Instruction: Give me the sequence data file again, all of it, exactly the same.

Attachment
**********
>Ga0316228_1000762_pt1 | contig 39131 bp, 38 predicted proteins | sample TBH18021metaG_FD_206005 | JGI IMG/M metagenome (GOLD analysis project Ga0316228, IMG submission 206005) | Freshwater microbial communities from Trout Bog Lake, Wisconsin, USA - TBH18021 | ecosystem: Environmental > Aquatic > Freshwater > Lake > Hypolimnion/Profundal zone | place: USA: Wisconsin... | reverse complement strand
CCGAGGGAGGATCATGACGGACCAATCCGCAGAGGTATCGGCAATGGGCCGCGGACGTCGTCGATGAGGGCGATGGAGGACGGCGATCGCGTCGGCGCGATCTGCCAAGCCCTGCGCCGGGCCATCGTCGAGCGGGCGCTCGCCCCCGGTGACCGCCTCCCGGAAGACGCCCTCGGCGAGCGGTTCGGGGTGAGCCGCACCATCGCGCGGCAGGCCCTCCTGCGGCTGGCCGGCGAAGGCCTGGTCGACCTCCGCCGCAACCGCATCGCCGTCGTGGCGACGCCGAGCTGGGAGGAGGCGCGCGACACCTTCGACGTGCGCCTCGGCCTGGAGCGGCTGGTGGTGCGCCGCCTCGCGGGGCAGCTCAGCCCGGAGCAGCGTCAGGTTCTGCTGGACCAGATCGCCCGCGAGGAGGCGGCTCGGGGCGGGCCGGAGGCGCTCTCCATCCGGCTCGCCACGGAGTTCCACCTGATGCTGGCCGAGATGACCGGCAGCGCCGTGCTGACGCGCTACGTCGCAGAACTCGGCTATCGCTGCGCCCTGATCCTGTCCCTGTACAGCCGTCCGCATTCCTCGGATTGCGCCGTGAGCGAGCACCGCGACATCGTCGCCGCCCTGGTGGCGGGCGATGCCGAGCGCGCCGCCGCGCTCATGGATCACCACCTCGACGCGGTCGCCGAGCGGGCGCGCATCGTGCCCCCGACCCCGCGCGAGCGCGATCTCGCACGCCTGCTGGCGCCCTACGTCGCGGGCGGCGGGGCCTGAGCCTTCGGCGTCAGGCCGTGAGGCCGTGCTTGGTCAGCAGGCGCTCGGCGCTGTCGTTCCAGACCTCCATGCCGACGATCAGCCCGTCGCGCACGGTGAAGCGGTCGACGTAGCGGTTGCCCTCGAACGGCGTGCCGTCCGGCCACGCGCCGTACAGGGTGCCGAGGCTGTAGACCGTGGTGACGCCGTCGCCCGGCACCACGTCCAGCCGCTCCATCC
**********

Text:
>Ga0316228_1000762_pt1 | contig 39131 bp, 38 predicted proteins | sample TBH18021metaG_FD_206005 | JGI IMG/M metagenome (GOLD analysis project Ga0316228, IMG submission 206005) | Freshwater microbial communities from Trout Bog Lake, Wisconsin, USA - TBH18021 | ecosystem: Environmental > Aquatic > Freshwater > Lake > Hypolimnion/Profundal zone | place: USA: Wisconsin... | reverse complement strand
CCGAGGGAGGATCATGACGGACCAATCCGCAGAGGTATCGGCAATGGGCCGCGGACGTCGTCGATGAGGGCGATGGAGGACGGCGATCGCGTCGGCGCGATCTGCCAAGCCCTGCGCCGGGCCATCGTCGAGCGGGCGCTCGCCCCCGGTGACCGCCTCCCGGAAGACGCCCTCGGCGAGCGGTTCGGGGTGAGCCGCACCATCGCGCGGCAGGCCCTCCTGCGGCTGGCCGGCGAAGGCCTGGTCGACCTCCGCCGCAACCGCATCGCCGTCGTGGCGACGCCGAGCTGGGAGGAGGCGCGCGACACCTTCGACGTGCGCCTCGGCCTGGAGCGGCTGGTGGTGCGCCGCCTCGCGGGGCAGCTCAGCCCGGAGCAGCGTCAGGTTCTGCTGGACCAGATCGCCCGCGAGGAGGCGGCTCGGGGCGGGCCGGAGGCGCTCTCCATCCGGCTCGCCACGGAGTTCCACCTGATGCTGGCCGAGATGACCGGCAGCGCCGTGCTGACGCGCTACGTCGCAGAACTCGGCTATCGCTGCGCCCTGATCCTGTCCCTGTACAGCCGTCCGCATTCCTCGGATTGCGCCGTGAGCGAGCACCGCGACATCGTCGCCGCCCTGGTGGCGGGCGATGCCGAGCGCGCCGCCGCGCTCATGGATCACCACCTCGACGCGGTCGCCGAGCGGGCGCGCATCGTGCCCCCGACCCCGCGCGAGCGCGATCTCGCACGCCTGCTGGCGCCCTACGTCGCGGGCGGCGGGGCCTGAGCCTTCGGCGTCAGGCCGTGAGGCCGTGCTTGGTCAGCAGGCGCTCGGCGCTGTCGTTCCAGACCTCCATGCCGACGATCAGCCCGTCGCGCACGGTGAAGCGGTCGACGTAGCGGTTGCCCTCGAACGGCGTGCCGTCCGGCCACGCGCCGTACAGGGTGCCGAGGCTGTAGACCGTGGTGACGCCGTCGCCCGGCACCACGTCCAGCCGCTCCATCC